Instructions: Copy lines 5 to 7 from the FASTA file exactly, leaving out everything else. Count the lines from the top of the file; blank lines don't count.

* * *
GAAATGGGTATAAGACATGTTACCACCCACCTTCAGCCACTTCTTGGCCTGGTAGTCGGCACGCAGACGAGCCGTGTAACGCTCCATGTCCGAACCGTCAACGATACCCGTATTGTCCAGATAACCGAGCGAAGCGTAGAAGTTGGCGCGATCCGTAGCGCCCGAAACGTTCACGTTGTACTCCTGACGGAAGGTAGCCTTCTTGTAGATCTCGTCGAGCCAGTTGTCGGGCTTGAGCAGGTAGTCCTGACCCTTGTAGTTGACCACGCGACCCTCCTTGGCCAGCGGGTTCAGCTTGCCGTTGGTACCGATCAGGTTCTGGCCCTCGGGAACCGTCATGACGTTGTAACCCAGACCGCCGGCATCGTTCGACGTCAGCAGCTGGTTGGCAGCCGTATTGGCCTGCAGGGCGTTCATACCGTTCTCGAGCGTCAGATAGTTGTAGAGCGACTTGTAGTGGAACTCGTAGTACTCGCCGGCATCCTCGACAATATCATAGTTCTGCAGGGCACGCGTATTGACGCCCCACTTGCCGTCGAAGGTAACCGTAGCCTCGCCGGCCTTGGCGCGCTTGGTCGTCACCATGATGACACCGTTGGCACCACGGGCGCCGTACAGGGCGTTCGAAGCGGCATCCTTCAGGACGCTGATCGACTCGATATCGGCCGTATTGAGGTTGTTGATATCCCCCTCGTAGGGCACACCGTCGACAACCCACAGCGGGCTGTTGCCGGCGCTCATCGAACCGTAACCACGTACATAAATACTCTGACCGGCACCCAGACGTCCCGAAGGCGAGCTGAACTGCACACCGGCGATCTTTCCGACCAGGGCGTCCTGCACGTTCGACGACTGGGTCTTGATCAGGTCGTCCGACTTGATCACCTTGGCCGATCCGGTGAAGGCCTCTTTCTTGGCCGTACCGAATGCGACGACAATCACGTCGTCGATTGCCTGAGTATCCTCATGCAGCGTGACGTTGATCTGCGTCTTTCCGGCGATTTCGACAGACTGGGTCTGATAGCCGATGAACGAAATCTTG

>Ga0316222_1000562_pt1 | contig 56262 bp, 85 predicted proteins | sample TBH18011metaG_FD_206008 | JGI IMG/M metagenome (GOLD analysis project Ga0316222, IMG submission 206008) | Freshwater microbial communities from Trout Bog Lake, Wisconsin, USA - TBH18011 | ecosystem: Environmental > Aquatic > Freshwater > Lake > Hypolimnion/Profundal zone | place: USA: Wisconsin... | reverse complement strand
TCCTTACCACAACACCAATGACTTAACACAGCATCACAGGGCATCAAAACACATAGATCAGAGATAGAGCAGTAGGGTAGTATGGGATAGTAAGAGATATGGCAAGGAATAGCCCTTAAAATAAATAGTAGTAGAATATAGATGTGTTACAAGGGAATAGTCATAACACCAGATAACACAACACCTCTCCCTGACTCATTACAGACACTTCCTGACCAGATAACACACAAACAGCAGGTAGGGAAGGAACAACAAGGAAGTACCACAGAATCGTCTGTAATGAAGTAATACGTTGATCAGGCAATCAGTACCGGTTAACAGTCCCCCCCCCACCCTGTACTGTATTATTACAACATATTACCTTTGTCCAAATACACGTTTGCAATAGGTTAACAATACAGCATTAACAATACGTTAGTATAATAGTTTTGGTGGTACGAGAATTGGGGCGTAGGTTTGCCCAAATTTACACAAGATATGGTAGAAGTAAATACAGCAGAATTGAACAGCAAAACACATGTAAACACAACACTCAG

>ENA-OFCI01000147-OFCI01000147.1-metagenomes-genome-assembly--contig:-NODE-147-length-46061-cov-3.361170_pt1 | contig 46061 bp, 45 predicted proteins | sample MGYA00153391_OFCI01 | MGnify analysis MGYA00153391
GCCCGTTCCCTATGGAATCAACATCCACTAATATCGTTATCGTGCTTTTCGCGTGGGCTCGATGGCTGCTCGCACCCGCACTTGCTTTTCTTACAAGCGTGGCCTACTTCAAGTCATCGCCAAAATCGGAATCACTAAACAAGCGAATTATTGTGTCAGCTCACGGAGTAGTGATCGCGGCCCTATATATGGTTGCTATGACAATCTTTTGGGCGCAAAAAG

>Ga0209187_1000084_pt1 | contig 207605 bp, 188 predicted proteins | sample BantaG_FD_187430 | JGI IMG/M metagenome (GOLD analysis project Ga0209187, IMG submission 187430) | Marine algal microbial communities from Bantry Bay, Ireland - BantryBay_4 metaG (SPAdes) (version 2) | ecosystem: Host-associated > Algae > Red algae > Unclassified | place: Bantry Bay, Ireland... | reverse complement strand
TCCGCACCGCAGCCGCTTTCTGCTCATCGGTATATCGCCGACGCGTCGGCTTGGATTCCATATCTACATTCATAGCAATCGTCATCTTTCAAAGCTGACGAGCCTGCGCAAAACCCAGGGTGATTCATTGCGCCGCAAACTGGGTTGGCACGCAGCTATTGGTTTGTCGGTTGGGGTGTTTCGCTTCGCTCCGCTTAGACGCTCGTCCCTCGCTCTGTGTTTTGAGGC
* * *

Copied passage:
GCCCGTTCCCTATGGAATCAACATCCACTAATATCGTTATCGTGCTTTTCGCGTGGGCTCGATGGCTGCTCGCACCCGCACTTGCTTTTCTTACAAGCGTGGCCTACTTCAAGTCATCGCCAAAATCGGAATCACTAAACAAGCGAATTATTGTGTCAGCTCACGGAGTAGTGATCGCGGCCCTATATATGGTTGCTATGACAATCTTTTGGGCGCAAAAAG

>Ga0209187_1000084_pt1 | contig 207605 bp, 188 predicted proteins | sample BantaG_FD_187430 | JGI IMG/M metagenome (GOLD analysis project Ga0209187, IMG submission 187430) | Marine algal microbial communities from Bantry Bay, Ireland - BantryBay_4 metaG (SPAdes) (version 2) | ecosystem: Host-associated > Algae > Red algae > Unclassified | place: Bantry Bay, Ireland... | reverse complement strand
TCCGCACCGCAGCCGCTTTCTGCTCATCGGTATATCGCCGACGCGTCGGCTTGGATTCCATATCTACATTCATAGCAATCGTCATCTTTCAAAGCTGACGAGCCTGCGCAAAACCCAGGGTGATTCATTGCGCCGCAAACTGGGTTGGCACGCAGCTATTGGTTTGTCGGTTGGGGTGTTTCGCTTCGCTCCGCTTAGACGCTCGTCCCTCGCTCTGTGTTTTGAGGC